By Morgan Bryce
Fashion icon Oscar de la Renta, former presidential candidate Michael Dukakis and Olympians at the 1996 Atlanta Olympics have all had the opportunity to hear one of the Southeast’s premier solo pianists, Opelika resident Mary Slaton.
Born and raised in Beauregard on Society Hill Road, Slaton said she remembers wanting to learn to play piano when she was five years old.
As she grew up, her love for both music and playing the piano and French horn continued to grow and in her freshman year of high school, she transferred to Tuskegee High to play in the band.
Following her graduation from high school in 1962, she desired to further her music education, and attended the University of Montevallo, where she majored in piano performance, finishing there in 1966. She returned to the area briefly and helped start bands at Beauregard High School and Macon Academy.
Slaton and her family relocated to Memphis in the early 70s. Shortly after the move, she decided to enroll in the master’s degree program at the University of Memphis in music performance. Graduating in 1975, she began playing and performing at various hotels and restaurants across the city.
Three years later, looking to move closer to home and to perhaps find bigger and better opportunities, she decided to move to Atlanta, which would be her home for the next 17 years.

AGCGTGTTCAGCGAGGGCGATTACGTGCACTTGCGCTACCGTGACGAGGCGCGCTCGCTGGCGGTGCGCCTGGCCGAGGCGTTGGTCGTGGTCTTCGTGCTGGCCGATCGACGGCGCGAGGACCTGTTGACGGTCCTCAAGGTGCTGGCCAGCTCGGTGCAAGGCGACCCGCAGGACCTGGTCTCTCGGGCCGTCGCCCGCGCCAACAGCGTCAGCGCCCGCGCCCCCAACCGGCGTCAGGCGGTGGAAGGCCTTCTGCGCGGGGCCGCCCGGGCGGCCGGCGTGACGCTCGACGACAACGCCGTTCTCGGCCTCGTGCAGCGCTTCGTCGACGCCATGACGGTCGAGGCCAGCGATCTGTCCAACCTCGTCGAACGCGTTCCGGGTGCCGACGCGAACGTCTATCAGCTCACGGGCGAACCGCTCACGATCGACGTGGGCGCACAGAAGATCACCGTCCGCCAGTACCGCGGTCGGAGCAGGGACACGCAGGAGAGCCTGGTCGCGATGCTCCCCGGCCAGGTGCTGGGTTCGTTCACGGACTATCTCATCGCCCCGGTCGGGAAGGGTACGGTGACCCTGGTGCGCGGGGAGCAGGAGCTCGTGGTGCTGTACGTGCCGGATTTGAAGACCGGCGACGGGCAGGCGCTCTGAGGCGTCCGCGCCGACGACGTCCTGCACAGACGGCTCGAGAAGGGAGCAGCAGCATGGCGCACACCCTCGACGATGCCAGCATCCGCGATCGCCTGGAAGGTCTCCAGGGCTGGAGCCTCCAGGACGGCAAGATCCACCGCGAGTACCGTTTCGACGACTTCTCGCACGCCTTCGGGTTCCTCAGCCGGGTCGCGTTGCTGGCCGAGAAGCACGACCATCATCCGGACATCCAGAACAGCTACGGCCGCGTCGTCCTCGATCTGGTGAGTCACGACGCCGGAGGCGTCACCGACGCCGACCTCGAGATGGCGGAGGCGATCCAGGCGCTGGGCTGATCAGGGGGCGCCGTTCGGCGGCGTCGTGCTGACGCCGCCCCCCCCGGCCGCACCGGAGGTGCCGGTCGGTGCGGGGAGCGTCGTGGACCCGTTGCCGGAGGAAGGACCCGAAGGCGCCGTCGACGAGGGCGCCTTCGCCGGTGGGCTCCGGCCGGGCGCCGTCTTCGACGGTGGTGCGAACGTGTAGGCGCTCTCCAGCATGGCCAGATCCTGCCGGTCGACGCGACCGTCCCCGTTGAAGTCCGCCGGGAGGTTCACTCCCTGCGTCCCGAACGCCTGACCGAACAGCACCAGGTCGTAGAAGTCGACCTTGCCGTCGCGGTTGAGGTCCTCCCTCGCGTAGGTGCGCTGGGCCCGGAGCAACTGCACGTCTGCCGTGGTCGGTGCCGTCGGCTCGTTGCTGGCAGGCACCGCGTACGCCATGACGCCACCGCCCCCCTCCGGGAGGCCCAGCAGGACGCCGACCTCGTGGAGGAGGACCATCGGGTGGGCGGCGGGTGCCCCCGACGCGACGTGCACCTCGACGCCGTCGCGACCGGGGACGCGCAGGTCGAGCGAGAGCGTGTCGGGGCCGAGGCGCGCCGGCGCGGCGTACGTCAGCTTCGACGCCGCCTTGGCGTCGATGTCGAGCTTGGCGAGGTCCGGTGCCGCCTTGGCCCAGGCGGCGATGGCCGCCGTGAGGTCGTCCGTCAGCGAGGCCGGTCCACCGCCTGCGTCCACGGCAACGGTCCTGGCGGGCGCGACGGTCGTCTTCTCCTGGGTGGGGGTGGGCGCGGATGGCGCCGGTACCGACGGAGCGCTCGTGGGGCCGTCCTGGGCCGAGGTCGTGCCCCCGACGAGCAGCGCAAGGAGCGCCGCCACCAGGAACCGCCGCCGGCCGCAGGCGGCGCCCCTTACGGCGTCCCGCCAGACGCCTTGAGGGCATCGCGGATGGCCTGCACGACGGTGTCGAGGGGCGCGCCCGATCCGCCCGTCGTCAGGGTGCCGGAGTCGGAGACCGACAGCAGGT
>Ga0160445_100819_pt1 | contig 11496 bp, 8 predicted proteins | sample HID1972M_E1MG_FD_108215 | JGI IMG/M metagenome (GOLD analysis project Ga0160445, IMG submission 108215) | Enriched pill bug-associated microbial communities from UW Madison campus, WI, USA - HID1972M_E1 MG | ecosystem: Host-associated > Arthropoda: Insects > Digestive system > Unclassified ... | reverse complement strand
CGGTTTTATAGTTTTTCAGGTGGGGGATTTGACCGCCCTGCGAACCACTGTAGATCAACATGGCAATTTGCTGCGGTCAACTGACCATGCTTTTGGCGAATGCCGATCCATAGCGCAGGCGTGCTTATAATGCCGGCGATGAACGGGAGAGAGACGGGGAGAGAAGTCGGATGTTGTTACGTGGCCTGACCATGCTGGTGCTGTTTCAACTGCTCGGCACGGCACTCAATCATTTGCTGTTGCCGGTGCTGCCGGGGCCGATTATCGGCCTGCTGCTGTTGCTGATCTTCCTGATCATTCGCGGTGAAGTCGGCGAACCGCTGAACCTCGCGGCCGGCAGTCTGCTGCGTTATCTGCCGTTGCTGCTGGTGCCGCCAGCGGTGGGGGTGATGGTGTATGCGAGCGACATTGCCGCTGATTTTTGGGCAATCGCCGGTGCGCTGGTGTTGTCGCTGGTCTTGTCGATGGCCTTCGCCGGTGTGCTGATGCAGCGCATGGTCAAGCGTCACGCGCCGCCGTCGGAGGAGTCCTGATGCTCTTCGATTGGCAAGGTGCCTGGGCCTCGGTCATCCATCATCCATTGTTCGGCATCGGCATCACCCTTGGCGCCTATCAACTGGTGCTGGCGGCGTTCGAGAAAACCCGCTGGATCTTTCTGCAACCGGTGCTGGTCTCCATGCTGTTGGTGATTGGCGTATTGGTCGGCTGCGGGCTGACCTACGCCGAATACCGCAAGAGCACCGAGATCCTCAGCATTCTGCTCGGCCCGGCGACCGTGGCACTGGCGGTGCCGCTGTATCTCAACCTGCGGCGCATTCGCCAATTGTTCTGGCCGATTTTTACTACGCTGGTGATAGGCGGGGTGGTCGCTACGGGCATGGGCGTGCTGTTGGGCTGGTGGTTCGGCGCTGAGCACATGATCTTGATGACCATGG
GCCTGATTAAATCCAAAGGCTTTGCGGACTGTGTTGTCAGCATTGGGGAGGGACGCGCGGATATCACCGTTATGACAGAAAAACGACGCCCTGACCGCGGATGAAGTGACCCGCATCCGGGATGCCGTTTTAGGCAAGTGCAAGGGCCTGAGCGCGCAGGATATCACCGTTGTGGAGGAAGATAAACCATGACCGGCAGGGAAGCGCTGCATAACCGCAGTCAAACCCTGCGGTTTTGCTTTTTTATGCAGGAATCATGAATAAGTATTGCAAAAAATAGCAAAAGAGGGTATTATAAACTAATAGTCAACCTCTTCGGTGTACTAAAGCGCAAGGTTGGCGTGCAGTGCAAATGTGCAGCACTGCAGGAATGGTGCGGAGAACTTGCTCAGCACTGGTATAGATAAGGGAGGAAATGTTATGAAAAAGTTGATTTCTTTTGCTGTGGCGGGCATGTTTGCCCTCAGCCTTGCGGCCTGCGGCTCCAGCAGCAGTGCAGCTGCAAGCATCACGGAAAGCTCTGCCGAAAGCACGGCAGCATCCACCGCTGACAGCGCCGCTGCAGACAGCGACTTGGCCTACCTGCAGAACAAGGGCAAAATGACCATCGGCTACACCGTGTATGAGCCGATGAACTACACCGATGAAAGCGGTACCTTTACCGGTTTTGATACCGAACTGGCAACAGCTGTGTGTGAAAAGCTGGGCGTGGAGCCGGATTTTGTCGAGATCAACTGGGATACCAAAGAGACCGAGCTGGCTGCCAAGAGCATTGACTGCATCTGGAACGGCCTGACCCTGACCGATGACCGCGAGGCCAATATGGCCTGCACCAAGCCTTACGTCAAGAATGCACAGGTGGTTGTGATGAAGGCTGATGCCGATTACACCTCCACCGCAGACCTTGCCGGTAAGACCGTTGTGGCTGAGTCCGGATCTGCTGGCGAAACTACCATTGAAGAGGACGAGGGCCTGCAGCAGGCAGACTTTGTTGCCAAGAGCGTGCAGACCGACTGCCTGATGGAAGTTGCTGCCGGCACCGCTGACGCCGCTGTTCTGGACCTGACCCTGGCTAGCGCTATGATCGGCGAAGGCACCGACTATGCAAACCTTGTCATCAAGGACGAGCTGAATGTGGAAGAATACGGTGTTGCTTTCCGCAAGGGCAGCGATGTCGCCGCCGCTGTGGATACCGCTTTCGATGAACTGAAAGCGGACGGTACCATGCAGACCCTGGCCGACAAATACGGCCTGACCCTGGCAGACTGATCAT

Playing at venues like the Omni and 1848 House, Slaton performed at the 1988 Democratic National Convention and party at the 1996 Atlanta Olympics, making for experiences she said she will never forget.
“I enjoyed it … and I loved it. I met a lot of great people and had some really neat experiences playing there,” Slaton said.
In 1995, she returned to the area to be close to her family. For the next 15 years, she still commuted to Atlanta to perform, and continued giving piano lessons.
2011 was a busy year for Slaton, as she took a part-time teaching position teaching music education at Southern Union State Community College, and creating the East Alabama Community Band, an ensemble comprised of musicians from across the Chattahoochee Valley area.
Looking back on her career in music, Slaton said the main thing she got across to her pupils, listeners and fellow musicians is her passion for her craft.
“Music, most of all, makes me think of people and things I did with them, and where I was. And it also goes for performing … you’re making somebody happy through the music you’re playing and they enjoy it,” Slaton said. “I think that’s why I learned to play and why I enjoyed it, but I wanted to share my talent with others … that’s the number-one thing about music to me.”
Slaton no longer teaches at Southern Union, but stays busy keeping up with her two grandchildren, teaching piano lessons and playing French horn in the community band.
She will also be opening for storyteller Rawlins Gilliland in his return trip to Opelika for shows Feb. 9 and 10 and participating in a Hank Williams tribute concert later in the spring.
“I’m going to try to keep playing and doing music for as long as I can,” Slaton said.